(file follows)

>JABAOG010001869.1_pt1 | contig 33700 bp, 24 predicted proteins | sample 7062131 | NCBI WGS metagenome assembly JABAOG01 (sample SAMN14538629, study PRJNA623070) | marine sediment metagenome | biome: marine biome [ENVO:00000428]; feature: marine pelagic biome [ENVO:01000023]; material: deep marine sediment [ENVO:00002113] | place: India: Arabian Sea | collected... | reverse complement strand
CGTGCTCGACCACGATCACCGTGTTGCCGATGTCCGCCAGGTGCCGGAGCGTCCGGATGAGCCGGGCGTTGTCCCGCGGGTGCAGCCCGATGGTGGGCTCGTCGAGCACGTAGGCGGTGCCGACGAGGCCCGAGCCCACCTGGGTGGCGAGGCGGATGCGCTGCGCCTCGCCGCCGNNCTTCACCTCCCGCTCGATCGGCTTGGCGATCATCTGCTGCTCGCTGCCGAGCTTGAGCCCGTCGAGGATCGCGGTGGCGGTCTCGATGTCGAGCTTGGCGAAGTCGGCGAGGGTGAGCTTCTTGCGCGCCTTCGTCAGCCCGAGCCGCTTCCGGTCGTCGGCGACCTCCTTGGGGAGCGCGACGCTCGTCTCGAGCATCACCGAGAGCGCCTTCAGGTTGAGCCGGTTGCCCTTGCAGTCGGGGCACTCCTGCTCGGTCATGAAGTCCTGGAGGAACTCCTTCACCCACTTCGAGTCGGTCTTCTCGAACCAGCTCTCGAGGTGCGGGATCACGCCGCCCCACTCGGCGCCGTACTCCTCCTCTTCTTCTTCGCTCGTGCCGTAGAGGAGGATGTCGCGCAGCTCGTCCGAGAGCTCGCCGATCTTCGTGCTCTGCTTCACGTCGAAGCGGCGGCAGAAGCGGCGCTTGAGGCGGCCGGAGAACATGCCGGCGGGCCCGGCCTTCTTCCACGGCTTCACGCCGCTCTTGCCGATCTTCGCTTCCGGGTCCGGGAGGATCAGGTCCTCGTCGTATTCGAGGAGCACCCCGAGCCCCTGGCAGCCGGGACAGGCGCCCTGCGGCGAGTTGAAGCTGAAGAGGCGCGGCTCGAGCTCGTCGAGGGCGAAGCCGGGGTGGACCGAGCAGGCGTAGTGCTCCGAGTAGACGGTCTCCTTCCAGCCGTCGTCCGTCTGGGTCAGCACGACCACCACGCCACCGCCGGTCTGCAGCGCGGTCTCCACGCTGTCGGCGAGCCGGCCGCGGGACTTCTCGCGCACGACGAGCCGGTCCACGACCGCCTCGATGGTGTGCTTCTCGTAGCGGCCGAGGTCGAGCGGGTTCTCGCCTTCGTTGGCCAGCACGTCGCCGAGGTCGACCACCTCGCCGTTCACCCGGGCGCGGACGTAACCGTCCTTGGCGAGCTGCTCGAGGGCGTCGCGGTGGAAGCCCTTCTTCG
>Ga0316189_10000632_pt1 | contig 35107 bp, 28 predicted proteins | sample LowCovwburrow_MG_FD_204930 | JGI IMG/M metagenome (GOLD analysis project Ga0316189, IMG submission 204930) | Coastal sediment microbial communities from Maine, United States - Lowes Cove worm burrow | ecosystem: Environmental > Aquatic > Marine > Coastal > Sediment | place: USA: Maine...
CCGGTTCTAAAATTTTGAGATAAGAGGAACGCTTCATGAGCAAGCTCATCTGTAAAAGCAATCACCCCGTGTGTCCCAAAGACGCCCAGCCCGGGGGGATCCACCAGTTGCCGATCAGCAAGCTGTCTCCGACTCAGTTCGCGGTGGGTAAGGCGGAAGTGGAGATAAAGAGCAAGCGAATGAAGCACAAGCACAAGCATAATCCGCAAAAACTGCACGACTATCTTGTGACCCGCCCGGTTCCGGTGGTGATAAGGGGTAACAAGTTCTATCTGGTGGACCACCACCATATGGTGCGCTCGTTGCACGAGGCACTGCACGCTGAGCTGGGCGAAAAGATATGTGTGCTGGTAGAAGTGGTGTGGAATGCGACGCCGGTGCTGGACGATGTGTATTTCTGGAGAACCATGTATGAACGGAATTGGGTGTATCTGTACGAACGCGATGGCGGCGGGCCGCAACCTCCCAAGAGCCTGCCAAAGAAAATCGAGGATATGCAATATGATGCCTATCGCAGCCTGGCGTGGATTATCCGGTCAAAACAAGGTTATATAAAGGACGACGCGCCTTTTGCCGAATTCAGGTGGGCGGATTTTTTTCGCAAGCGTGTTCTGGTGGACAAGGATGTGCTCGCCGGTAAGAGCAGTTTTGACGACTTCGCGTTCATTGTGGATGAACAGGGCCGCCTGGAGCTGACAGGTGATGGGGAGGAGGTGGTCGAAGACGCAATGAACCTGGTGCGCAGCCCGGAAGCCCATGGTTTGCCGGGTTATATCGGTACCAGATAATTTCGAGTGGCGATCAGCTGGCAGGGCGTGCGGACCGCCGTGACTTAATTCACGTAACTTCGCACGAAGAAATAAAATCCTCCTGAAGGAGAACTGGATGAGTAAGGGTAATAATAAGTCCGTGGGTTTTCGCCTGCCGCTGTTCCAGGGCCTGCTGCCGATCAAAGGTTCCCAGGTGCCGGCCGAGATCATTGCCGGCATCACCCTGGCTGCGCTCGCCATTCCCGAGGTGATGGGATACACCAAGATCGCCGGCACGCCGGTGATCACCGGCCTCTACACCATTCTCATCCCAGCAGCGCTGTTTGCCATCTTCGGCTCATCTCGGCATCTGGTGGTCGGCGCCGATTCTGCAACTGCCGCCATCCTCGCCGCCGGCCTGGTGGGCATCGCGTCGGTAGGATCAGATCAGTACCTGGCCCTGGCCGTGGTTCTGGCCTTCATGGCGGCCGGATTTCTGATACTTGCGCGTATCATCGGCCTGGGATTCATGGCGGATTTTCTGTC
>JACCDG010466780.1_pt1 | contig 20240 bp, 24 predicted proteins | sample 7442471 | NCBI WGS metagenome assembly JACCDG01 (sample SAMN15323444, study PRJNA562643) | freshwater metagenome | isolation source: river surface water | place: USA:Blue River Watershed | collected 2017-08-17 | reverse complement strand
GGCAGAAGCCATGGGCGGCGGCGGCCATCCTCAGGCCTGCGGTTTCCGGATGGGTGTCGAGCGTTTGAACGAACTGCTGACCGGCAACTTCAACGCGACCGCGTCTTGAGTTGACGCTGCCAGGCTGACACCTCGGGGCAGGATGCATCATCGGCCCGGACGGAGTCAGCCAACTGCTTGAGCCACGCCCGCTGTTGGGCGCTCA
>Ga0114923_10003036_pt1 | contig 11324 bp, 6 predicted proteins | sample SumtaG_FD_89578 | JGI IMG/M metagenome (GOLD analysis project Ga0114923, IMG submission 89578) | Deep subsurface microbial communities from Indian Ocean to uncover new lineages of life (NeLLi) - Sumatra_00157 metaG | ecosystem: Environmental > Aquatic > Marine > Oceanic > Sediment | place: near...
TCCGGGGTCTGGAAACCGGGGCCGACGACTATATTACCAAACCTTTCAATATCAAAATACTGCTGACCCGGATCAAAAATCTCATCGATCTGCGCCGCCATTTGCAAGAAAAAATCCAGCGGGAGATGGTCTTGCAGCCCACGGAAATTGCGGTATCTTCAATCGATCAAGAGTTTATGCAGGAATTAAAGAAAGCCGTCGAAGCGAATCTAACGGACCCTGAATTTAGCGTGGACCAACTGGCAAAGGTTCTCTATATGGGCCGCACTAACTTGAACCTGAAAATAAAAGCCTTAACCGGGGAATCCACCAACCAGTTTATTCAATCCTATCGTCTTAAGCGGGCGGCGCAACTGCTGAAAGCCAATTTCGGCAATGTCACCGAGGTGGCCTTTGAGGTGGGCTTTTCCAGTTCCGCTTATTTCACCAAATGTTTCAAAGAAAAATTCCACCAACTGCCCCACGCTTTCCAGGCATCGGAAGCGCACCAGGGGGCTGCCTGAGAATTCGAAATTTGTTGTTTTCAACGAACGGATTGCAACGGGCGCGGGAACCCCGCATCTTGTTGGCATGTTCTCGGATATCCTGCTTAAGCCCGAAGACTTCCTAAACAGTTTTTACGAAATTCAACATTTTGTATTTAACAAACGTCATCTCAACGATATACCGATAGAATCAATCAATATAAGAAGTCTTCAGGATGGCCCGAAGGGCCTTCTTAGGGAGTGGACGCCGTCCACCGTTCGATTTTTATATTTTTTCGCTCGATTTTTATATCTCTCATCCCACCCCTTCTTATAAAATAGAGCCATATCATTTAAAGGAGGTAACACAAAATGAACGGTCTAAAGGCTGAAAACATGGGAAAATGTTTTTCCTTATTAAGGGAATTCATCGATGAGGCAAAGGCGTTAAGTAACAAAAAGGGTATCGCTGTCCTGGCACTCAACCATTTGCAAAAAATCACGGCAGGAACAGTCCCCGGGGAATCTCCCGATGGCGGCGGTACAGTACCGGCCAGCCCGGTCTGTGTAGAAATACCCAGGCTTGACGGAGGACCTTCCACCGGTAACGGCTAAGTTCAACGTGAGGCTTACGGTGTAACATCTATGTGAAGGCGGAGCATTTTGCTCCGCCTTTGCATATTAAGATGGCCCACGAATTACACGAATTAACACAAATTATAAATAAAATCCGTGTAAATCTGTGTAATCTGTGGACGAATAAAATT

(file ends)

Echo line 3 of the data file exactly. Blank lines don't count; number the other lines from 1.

>Ga0316189_10000632_pt1 | contig 35107 bp, 28 predicted proteins | sample LowCovwburrow_MG_FD_204930 | JGI IMG/M metagenome (GOLD analysis project Ga0316189, IMG submission 204930) | Coastal sediment microbial communities from Maine, United States - Lowes Cove worm burrow | ecosystem: Environmental > Aquatic > Marine > Coastal > Sediment | place: USA: Maine...